The Relevance of Libraries

Are bookless libraries in our future?

In today’s world of instantaneous information, what relevancy do brick and mortar libraries have in our lives? From ancient times, libraries have been an essential ingredient of all civilizations. While it’s easy to think of them as depositories of old rotting books, nothing could be further from the truth. How they evolve in the 21st-century will be the challenge.

At the same time, there is pressure on libraries to become paperless, all electronic. Already libraries are exploding with computer stations. Architects are taking classes in “Virtual Library Design 101”: libraries without books. Is this possible or even practical?

The world of information exchange is more than the internet and books. Information gathering and exchanging is a public project where subjects come and grow. As our community population changes, so should our libraries. Almost half of today’s users are of Hispanic dissent and 65% of us say closing our local library would hurt the community. Preparing buildings for the information access revolution is an architect’s challenge.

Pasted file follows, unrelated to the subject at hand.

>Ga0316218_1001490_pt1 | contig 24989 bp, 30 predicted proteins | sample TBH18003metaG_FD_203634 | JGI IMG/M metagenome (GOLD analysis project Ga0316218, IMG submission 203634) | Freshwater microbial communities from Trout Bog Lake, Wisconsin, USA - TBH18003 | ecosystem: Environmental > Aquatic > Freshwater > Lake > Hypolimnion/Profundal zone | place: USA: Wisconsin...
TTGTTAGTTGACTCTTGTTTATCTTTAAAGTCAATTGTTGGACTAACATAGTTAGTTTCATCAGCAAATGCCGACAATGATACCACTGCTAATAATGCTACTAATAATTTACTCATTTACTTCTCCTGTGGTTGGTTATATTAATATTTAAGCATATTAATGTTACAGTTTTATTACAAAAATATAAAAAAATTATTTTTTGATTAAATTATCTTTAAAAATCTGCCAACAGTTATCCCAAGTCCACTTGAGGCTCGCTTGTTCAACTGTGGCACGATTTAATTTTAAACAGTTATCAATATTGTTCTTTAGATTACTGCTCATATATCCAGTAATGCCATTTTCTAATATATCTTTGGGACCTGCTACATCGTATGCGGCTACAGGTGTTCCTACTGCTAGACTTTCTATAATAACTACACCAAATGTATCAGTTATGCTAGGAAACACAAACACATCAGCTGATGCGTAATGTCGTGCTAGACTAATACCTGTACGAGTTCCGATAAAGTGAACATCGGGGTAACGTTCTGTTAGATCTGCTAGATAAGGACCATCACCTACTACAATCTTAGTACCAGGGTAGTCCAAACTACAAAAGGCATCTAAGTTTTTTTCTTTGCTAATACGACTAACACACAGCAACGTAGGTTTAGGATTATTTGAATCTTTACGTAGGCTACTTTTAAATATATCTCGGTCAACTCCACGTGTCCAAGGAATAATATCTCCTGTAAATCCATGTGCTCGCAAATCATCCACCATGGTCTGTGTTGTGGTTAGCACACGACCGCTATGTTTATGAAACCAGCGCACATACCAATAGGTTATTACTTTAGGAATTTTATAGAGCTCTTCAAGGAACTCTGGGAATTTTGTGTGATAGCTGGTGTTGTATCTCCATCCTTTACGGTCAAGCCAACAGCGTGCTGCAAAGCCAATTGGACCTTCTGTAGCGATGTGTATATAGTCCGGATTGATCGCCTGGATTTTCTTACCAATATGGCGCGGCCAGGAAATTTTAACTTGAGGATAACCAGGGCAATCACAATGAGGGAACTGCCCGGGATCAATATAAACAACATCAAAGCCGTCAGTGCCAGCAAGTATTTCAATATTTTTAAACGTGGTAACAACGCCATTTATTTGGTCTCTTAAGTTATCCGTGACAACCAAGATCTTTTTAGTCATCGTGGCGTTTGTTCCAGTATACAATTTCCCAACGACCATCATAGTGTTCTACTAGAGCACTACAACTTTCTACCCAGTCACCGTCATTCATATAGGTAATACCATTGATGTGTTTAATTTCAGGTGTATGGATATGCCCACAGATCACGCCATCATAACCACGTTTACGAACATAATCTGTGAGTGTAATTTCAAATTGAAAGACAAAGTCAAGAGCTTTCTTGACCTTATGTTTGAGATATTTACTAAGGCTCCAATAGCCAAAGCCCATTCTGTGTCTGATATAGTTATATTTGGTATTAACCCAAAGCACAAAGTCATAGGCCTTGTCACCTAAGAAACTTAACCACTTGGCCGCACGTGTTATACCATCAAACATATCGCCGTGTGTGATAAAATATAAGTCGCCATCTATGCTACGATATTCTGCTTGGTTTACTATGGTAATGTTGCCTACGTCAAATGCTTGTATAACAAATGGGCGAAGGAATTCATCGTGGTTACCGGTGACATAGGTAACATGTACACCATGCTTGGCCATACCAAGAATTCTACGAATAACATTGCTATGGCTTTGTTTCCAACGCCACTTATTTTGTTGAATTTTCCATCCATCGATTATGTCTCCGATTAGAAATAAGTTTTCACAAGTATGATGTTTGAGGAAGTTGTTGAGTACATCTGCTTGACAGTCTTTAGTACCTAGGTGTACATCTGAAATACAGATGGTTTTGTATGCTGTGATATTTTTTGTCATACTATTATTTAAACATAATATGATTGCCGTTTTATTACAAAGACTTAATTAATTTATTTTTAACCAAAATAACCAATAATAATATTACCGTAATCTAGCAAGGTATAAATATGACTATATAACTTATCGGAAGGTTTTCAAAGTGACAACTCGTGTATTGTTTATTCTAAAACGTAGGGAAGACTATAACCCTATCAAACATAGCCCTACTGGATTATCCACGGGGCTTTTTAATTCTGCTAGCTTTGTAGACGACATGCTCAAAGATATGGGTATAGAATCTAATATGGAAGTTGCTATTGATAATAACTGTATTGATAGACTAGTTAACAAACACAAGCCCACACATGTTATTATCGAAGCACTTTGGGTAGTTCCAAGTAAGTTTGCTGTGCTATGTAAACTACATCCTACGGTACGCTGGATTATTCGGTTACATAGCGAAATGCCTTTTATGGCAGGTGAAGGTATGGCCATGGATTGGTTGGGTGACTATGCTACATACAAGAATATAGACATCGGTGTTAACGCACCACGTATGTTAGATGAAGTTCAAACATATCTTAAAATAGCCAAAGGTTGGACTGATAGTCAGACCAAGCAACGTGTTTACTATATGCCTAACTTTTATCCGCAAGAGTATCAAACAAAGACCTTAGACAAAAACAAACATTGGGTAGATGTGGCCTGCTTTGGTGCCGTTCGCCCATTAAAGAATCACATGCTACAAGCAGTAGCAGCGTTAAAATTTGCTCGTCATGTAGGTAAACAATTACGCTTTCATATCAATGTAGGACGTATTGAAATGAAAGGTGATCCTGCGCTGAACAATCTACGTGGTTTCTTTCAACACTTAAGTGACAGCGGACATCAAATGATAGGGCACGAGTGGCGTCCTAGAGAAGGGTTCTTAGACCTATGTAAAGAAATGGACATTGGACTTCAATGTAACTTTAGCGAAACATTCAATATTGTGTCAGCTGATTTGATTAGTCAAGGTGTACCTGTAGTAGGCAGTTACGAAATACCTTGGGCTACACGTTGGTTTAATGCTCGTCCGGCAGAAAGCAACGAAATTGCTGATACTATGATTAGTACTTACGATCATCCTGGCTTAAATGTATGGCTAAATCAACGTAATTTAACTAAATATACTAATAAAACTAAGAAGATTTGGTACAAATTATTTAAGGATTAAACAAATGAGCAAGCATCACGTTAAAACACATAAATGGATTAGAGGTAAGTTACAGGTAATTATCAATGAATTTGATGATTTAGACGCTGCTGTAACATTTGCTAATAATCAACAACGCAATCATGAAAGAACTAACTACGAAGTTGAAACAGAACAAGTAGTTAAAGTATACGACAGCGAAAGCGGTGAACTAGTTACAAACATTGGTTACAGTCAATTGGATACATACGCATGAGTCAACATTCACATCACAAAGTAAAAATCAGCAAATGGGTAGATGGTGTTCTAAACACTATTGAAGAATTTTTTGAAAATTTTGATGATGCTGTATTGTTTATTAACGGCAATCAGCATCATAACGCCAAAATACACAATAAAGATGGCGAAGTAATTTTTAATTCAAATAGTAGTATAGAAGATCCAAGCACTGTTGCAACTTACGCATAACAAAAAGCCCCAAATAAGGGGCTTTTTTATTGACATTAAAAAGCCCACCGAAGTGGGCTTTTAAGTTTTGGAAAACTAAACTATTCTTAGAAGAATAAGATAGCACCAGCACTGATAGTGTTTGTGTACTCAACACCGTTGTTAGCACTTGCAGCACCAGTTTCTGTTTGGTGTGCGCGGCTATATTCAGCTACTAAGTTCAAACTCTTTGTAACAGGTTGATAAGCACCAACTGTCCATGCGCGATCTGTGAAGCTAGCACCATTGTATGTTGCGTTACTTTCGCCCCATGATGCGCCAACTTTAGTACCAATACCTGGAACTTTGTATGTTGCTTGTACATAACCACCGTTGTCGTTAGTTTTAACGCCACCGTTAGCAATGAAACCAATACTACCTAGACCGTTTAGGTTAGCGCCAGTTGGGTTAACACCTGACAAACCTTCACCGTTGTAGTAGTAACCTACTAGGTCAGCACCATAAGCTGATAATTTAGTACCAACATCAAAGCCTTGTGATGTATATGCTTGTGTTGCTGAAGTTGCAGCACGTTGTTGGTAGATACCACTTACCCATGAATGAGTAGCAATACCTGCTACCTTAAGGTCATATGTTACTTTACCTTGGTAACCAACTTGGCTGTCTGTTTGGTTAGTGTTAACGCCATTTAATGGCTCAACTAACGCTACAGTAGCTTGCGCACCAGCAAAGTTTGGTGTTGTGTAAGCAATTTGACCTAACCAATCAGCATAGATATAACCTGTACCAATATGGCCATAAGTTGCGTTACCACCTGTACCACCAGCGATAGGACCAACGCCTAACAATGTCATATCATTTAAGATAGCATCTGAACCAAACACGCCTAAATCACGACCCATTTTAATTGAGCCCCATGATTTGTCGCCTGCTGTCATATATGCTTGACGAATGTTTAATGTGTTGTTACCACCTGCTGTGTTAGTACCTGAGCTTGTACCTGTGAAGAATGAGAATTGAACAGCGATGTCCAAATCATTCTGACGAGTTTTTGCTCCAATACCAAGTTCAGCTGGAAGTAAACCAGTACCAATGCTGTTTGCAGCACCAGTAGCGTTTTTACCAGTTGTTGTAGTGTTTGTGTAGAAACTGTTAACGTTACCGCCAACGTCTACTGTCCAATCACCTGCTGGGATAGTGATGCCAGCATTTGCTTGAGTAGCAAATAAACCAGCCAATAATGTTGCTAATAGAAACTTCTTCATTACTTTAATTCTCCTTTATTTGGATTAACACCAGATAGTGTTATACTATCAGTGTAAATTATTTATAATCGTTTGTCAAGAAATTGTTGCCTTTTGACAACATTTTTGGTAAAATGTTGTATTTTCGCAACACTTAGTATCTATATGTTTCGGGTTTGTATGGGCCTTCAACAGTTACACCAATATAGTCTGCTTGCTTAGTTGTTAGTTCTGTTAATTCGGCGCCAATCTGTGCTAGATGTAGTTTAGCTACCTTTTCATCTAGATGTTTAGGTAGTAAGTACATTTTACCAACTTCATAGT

A few years ago, I was commissioned to look at the acoustical challenges at the Napa City/County library. The 60’s building is mostly concrete and uncompromising to the changing tides of uses. It’s just plain noisy. It was a 19th-century brick and mortar solution, ill prepared for the emerging information explosion. Our team recommendations were like band-aids on the decibel levels. Without significant structural changes to reduce all the hard-surfaces acoustical bounce, we could not do much to reduce the noise level. Adjusting concrete walls and bunker-style rooms are always expensive.

Libraries should be designed like shopping centers: flexible and quick to adjust walls and rooms for changing demographics and new information sources. They must adapt to new media sources with spaces or uses not previously considered but easy to adjust to public needs and taste. Electronic data collection and check-out should be easy and quick. I expect in the future there will be “pop up” libraries in shopping centers or farmers markets. On any Saturday, pick up your cabbage, broccoli and reading books in one stop.

Are books obsolete? No, they are essential. All generations are using multiple medias to receive information and read the classics. With few filters on the internet, truth cannot be guaranteed. Libraries are more alive today with information hungry people searching for facts, but also masterpieces of literature. The libraries of the future will be attractive and dynamic: unique public spaces, easy to modify, that allow people to work and study together as teams of collaborators. A recent Pew Research Center data analysis of US library attendance showed that 53% of Millennials use libraries or bookmobiles, compared to 45% of Gen-Xers and 43% of Boomers. They may not always come for the books, but the country’s youngest adults do hang out there. Go figure.

Libraries may be museums of the past, but they will be the incubators of our future.

Chris d Craiker AIA/NCARB